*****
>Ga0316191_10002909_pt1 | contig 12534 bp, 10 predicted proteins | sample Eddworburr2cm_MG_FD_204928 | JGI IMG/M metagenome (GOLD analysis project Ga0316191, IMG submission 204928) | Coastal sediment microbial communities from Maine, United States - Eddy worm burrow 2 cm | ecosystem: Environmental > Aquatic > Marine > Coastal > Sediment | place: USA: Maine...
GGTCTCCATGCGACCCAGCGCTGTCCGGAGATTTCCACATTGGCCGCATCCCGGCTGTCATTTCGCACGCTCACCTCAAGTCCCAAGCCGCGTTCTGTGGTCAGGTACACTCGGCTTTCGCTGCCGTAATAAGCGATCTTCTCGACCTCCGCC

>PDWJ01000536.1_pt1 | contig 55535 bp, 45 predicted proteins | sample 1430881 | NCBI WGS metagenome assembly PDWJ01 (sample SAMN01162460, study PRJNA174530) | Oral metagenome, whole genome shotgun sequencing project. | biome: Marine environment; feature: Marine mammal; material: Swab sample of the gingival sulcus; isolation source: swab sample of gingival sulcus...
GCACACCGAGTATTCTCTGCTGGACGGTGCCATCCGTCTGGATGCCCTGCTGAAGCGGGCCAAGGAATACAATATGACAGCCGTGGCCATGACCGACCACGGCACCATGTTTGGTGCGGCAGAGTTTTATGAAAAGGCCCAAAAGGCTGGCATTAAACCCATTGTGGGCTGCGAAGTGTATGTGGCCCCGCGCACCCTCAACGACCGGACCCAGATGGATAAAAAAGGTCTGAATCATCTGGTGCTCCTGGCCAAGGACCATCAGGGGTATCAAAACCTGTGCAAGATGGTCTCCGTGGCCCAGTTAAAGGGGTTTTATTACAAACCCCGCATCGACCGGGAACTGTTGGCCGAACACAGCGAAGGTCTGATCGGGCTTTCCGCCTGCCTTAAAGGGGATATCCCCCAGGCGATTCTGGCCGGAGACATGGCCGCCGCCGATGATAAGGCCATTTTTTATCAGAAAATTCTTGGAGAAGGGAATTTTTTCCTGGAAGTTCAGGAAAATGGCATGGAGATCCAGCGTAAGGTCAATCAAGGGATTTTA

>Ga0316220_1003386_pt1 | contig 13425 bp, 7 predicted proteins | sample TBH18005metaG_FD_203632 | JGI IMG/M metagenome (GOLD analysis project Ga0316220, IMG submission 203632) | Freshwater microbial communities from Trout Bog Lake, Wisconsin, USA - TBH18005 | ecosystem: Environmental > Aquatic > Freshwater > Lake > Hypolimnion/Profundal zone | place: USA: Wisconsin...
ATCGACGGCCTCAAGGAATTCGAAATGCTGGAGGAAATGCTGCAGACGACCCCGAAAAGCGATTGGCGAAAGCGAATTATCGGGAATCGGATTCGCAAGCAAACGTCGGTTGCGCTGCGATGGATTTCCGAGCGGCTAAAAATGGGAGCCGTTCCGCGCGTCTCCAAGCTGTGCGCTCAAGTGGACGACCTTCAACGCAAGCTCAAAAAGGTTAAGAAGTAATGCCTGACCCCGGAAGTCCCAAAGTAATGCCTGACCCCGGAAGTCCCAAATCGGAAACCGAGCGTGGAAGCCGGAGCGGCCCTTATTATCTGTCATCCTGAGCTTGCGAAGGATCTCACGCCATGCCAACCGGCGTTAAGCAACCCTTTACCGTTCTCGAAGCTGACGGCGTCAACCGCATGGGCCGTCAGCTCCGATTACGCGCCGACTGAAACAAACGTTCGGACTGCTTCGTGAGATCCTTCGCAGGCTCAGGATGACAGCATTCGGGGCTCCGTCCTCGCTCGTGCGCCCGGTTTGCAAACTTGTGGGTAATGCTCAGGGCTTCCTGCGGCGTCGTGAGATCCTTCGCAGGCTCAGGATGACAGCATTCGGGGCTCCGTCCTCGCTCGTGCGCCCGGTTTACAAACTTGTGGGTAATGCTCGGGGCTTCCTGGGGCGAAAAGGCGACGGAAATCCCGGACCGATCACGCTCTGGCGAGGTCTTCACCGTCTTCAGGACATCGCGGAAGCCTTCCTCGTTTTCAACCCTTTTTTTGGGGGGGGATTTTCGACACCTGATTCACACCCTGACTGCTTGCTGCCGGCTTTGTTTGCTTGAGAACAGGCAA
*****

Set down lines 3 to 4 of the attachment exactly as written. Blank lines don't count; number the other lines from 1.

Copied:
>PDWJ01000536.1_pt1 | contig 55535 bp, 45 predicted proteins | sample 1430881 | NCBI WGS metagenome assembly PDWJ01 (sample SAMN01162460, study PRJNA174530) | Oral metagenome, whole genome shotgun sequencing project. | biome: Marine environment; feature: Marine mammal; material: Swab sample of the gingival sulcus; isolation source: swab sample of gingival sulcus...
GCACACCGAGTATTCTCTGCTGGACGGTGCCATCCGTCTGGATGCCCTGCTGAAGCGGGCCAAGGAATACAATATGACAGCCGTGGCCATGACCGACCACGGCACCATGTTTGGTGCGGCAGAGTTTTATGAAAAGGCCCAAAAGGCTGGCATTAAACCCATTGTGGGCTGCGAAGTGTATGTGGCCCCGCGCACCCTCAACGACCGGACCCAGATGGATAAAAAAGGTCTGAATCATCTGGTGCTCCTGGCCAAGGACCATCAGGGGTATCAAAACCTGTGCAAGATGGTCTCCGTGGCCCAGTTAAAGGGGTTTTATTACAAACCCCGCATCGACCGGGAACTGTTGGCCGAACACAGCGAAGGTCTGATCGGGCTTTCCGCCTGCCTTAAAGGGGATATCCCCCAGGCGATTCTGGCCGGAGACATGGCCGCCGCCGATGATAAGGCCATTTTTTATCAGAAAATTCTTGGAGAAGGGAATTTTTTCCTGGAAGTTCAGGAAAATGGCATGGAGATCCAGCGTAAGGTCAATCAAGGGATTTTA